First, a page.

Urban & Community Forestry Plan Update

Urban & Community Forestry Plan Update

The city’s Urban & Community Forestry Plan, adopted in 2007, is due for an update. Therefore, the City Council has established a goal of updating the Plan following an update to the State of the Urban Forest Report in 2022. This report, first prepared in 2009, contains baseline data on forest health, including the number of street trees in Lake Oswego and the community’s overall tree canopy cover, among other metrics. Staff and a consultant with Parametrix began updating the report in 2021 and presented their initial findings during the Oswego Lake Watershed Council’s Tree Summit last fall. For more information on this project, please see the Urban and Community Forestry webpage at www.ci.oswego.or.us/planning/urban-community-forestry, or contact the Planning Department at 503-635-0290.

Project Updates: 

   

December 20, 2022

Council Receives Report on State of the Urban Forest

Trees are a defining characteristic of Lake Oswego. Together, the trees that line streets, neighborhoods, parks, and natural areas, and shade streams comprise an urban forest that contributes to the environmental, economic, and social sustainability of Lake Oswego. The City recognizes the urban forest as a critical asset that must be managed to realize its benefits.

On December 20, the City Council received a presentation from staff and project consultant Parametrix, Inc., on the State of the Urban Forest. The report will help the City manage the urban forest, and provide data to help inform updates to the City’s Urban and Community Forestry Plan consistent with the Sustainability and Climate Action Plan. Key findings include:

  • Citywide tree canopy increased from 48.6 percent to 53.4 percent from 2014-2019. (The City also lost canopy in the 2021 ice storm, though this has not been quantified.)
  • Lake Oswego has the highest tree canopy cover in the Portland region among cities of comparable size.
  • Canopy cover is well distributed with all neighborhoods achieving over 40 percent canopy and all having increased canopy during the study period.
  • The ecosystem services of Lake Oswego’s urban forest are immense, including nearly 270 thousand pounds of air pollutants removed annually, 155 million gallons of avoided annual stormwater runoff, and storage of 201,732 megagrams of carbon.
  • The urban tree canopy is a valuable community resource. Threats include climate change, extreme weather, wildfire, insects and disease, urban development, and invasive species.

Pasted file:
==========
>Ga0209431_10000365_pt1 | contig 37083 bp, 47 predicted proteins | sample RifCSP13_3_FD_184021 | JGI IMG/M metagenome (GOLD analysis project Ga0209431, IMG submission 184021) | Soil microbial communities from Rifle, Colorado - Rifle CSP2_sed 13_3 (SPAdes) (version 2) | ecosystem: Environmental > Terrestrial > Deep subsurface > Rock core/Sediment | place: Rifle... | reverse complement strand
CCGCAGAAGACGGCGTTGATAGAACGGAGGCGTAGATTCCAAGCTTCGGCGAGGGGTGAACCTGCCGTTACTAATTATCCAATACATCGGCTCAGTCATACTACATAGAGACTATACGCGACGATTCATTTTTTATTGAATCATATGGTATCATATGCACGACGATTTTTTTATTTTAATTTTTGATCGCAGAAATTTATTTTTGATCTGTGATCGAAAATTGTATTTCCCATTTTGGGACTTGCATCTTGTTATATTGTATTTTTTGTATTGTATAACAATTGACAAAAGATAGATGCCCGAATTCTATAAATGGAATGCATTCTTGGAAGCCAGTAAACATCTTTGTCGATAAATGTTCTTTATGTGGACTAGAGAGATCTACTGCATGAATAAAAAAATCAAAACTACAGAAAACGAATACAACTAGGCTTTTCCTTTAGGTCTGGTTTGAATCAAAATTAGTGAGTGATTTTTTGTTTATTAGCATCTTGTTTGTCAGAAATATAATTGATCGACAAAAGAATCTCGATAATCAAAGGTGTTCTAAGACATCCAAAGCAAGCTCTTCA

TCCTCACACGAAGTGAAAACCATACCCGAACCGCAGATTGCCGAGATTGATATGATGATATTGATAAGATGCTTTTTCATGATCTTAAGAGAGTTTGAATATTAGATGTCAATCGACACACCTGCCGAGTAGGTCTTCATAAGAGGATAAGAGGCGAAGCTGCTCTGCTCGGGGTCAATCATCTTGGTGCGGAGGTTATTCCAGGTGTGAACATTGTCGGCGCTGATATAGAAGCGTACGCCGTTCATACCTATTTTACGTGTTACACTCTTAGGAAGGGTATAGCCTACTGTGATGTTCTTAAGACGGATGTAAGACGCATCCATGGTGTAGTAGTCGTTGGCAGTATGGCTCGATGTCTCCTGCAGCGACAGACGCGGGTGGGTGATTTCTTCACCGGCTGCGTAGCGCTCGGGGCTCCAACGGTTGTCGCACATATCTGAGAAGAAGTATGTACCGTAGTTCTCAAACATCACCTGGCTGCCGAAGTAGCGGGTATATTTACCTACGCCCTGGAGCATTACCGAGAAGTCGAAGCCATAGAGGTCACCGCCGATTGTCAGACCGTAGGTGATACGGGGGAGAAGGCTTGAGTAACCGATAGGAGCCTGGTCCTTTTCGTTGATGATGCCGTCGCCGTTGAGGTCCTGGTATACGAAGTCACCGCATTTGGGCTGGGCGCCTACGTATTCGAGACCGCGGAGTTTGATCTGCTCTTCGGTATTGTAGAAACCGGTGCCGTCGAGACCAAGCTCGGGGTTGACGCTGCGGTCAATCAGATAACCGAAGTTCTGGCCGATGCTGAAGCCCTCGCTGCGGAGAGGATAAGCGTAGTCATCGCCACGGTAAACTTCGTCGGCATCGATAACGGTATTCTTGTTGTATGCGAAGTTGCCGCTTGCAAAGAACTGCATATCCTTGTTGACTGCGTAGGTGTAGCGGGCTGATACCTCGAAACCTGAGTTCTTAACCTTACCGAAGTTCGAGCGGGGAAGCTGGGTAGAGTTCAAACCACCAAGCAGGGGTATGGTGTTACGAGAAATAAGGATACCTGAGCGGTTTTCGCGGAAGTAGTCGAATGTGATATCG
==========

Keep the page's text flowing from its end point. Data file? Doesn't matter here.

• Lake Oswego has a diverse mix of trees of varying sizes with an abundant stock of smaller trees, only some of which will eventually replace larger trees.
  • Planting large stature tree species, where appropriate, will help replace larger trees as they decline or are otherwise removed. The loss of larger trees negatively impacts carbon storage as well as other important community benefits.
  • Urban forestry policies and practices will need to be balanced with other community goals including housing, energy conservation, and renewal energy.

It is anticipated the State of the Urban Forest Report will be updated on a 5-year cycle to coincide with regional plans to fly high-resolution aerial imagery and Lidar, which are tools that form the basis for the urban tree canopy (UTC) assessment. Any updates to the Urban and Community Forestry Plan would include public and stakeholder engagement.

The City of Lake Oswego State of the Urban Forest Report (December 2022) is available in the Public Records folder.

An interactive Story Map is available using this link:  https://maps.ci.oswego.or.us/UrbanForestReport.html


 

September 21, 2022

The Parks, Recreation and Natural Resources Advisory Board received an update from the project team on the Urban Tree Canopy (UTC).  The presentation can be found in the Public Records folder.


 

September 19 , 2022

The Sustainability Advisory Board received an update from the project team on the Urban Tree Canopy (UTC).  The presentation can be found in the Public Records folder.

Project Details
ID: 
PP 21-0008
Year: 
2022
Status: 
Active
Project Contact: 

Scot Siegel, Community Development Director

Urban & Community Forestry Plan Update

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